In 2011, Professor Michael Roper began a fascinating oral history project with 35 British descendants of women and men who had lived through the First World War.
Born in the 1920s and ‘30s, they grew up in the war’s shadow. Their early lives were sometimes marked by the deaths of relatives and war disabilities that left fathers unable to work and families short of money.
In this insightful talk, Professor Roper will reconstruct the impact of the First World War on the lives of the so-called ‘second generation’, from their childhoods and their own experiences of war after 1939, to their later lives.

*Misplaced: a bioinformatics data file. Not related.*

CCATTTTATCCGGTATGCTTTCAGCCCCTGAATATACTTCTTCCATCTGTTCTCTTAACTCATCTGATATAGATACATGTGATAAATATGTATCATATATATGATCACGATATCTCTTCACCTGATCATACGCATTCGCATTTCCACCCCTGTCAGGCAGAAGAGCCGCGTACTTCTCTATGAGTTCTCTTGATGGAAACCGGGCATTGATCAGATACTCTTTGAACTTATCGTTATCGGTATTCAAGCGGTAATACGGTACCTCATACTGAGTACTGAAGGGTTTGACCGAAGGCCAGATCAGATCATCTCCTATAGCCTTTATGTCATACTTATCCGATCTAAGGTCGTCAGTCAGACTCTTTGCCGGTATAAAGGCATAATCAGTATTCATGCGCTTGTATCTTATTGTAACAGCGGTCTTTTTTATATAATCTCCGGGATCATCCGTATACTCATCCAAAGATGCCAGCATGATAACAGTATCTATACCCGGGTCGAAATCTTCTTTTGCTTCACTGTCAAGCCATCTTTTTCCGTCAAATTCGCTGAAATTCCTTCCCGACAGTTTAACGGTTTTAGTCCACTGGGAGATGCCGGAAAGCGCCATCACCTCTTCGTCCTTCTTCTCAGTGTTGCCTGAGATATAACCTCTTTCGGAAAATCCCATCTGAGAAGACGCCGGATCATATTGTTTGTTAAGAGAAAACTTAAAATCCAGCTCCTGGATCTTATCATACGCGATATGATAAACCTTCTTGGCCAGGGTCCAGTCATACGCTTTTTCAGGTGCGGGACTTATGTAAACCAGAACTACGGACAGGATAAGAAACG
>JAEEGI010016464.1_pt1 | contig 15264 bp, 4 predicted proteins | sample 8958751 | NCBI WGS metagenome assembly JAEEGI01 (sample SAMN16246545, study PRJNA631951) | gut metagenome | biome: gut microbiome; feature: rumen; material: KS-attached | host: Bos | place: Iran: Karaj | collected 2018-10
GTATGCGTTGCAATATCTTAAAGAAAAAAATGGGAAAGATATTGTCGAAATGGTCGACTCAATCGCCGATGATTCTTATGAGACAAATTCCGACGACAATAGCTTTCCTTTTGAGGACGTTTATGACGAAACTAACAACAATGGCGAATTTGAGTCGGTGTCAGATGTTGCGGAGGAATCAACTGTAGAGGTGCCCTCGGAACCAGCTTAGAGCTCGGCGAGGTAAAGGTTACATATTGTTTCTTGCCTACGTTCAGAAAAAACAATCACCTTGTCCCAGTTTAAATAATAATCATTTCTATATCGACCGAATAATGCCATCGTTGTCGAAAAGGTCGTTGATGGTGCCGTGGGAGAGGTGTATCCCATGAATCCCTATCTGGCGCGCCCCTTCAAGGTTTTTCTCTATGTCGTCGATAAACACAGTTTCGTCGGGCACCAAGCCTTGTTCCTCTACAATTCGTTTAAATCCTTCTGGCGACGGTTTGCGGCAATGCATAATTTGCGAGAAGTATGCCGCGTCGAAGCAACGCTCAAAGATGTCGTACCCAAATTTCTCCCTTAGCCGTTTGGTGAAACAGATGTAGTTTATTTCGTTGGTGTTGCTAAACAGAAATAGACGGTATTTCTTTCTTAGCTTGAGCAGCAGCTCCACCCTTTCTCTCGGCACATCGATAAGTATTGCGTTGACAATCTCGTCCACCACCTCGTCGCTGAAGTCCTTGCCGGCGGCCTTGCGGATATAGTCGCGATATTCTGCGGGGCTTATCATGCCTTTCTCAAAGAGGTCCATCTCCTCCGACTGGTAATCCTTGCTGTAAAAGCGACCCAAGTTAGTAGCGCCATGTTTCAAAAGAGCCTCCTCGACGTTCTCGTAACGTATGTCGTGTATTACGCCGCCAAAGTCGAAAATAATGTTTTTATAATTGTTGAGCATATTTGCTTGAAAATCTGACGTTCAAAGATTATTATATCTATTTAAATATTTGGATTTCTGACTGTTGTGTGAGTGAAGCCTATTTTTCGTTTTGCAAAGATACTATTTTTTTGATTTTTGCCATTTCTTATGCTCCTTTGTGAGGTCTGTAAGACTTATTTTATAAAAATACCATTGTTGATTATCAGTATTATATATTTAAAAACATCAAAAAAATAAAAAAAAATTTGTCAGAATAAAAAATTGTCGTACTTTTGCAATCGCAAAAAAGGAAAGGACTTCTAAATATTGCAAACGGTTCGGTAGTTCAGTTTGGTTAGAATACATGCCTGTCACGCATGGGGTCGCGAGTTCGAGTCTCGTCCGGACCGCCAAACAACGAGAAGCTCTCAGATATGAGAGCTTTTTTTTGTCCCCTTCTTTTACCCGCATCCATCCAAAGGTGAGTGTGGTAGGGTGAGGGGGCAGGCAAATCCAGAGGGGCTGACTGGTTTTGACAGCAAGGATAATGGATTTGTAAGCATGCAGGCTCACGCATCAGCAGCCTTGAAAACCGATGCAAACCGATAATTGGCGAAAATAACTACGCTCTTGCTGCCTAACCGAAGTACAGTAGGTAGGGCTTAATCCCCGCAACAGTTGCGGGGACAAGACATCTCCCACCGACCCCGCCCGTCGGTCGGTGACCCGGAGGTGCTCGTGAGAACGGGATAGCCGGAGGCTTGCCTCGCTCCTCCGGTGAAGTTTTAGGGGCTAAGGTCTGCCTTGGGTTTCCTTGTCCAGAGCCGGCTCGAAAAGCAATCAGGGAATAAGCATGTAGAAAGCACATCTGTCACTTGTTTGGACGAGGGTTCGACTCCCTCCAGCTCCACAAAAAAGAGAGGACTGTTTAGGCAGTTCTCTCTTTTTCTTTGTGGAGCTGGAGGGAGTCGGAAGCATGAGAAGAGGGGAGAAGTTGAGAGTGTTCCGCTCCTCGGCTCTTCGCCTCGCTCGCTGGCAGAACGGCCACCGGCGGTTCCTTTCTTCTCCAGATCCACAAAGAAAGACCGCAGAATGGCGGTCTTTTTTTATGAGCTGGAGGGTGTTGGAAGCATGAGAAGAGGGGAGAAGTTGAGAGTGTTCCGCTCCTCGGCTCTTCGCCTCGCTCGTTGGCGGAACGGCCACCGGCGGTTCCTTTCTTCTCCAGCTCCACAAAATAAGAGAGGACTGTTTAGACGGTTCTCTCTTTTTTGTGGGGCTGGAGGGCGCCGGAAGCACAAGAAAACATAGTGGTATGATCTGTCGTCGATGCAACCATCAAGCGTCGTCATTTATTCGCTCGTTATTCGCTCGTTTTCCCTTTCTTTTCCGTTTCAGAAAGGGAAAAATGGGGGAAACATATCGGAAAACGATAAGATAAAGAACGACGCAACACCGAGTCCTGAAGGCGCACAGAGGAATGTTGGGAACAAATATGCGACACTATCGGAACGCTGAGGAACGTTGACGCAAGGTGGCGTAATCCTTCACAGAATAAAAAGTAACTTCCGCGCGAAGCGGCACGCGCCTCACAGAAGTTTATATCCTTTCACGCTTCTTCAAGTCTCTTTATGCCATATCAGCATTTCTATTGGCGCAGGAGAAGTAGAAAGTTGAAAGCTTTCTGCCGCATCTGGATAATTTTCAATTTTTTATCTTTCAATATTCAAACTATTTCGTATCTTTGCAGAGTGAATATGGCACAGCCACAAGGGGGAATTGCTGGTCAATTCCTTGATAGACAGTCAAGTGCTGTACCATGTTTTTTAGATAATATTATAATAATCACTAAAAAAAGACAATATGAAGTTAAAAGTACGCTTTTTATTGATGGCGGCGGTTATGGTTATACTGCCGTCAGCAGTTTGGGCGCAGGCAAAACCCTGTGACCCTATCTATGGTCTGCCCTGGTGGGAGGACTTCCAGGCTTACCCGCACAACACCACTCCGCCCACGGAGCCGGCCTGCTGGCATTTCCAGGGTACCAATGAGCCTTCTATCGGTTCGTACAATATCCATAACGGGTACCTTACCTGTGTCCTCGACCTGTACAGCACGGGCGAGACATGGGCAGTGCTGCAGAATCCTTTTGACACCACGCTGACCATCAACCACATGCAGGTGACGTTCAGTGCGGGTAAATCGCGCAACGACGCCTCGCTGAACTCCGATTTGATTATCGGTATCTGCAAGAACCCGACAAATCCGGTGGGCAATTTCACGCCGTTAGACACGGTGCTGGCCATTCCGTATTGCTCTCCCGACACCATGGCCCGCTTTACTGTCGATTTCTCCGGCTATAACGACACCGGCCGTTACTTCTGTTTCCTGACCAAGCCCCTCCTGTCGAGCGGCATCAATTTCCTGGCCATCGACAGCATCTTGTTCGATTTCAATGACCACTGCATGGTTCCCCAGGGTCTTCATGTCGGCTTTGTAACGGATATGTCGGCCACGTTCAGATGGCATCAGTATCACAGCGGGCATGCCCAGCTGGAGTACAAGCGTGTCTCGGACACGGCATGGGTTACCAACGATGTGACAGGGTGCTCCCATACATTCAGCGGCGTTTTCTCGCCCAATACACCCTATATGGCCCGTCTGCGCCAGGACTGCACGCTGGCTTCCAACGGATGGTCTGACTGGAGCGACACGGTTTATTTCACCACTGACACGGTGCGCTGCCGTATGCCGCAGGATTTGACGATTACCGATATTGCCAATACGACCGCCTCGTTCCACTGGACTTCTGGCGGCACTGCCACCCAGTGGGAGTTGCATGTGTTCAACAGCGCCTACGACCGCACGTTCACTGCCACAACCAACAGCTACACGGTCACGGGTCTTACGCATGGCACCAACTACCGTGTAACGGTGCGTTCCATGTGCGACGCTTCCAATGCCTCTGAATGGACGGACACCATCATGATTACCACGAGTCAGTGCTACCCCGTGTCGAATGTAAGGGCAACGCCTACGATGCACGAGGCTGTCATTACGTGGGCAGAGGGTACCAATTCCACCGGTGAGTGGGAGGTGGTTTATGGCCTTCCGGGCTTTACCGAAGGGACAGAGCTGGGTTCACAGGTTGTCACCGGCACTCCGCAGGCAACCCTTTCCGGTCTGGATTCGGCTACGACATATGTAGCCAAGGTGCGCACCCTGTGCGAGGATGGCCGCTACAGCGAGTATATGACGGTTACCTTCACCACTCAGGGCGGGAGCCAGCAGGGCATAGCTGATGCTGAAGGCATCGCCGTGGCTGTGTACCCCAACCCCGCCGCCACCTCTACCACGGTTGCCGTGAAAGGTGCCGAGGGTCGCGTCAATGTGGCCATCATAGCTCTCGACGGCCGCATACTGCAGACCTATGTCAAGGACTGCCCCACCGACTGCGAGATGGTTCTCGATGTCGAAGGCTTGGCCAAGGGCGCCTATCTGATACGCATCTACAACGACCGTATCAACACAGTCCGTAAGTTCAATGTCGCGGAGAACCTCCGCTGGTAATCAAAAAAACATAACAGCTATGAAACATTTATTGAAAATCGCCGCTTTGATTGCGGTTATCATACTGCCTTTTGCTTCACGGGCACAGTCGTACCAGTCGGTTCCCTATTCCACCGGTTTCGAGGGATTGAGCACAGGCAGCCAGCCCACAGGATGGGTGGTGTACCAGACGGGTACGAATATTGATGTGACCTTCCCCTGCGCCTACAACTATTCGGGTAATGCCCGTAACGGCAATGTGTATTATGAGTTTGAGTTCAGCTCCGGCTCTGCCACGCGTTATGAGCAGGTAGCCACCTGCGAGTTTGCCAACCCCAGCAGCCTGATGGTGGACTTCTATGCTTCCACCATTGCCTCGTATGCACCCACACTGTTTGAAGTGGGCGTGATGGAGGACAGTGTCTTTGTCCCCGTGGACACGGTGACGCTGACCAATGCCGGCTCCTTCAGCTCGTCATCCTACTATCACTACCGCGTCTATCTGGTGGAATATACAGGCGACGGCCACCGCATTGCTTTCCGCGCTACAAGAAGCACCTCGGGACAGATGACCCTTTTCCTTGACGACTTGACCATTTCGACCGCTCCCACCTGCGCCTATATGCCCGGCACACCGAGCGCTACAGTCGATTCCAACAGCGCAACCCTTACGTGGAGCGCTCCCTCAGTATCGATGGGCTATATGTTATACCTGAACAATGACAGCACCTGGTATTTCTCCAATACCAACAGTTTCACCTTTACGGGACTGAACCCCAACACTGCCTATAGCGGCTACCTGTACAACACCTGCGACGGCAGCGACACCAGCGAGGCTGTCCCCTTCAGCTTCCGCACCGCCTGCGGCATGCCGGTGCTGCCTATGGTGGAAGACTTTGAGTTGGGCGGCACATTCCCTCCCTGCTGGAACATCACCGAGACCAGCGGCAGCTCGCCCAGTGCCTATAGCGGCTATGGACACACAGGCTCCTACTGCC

Michael Roper is a social and cultural historian based in the Sociology Department at the University of Essex. His work focuses on family relationships and the impact of total war in the 20th century.
He is the author of 'Afterlives of War. A Descendants’ History', a study of First World War descendants in Britain, Australia and Germany. He also authored 'The Secret Battle: Emotional Survival in the Great War'.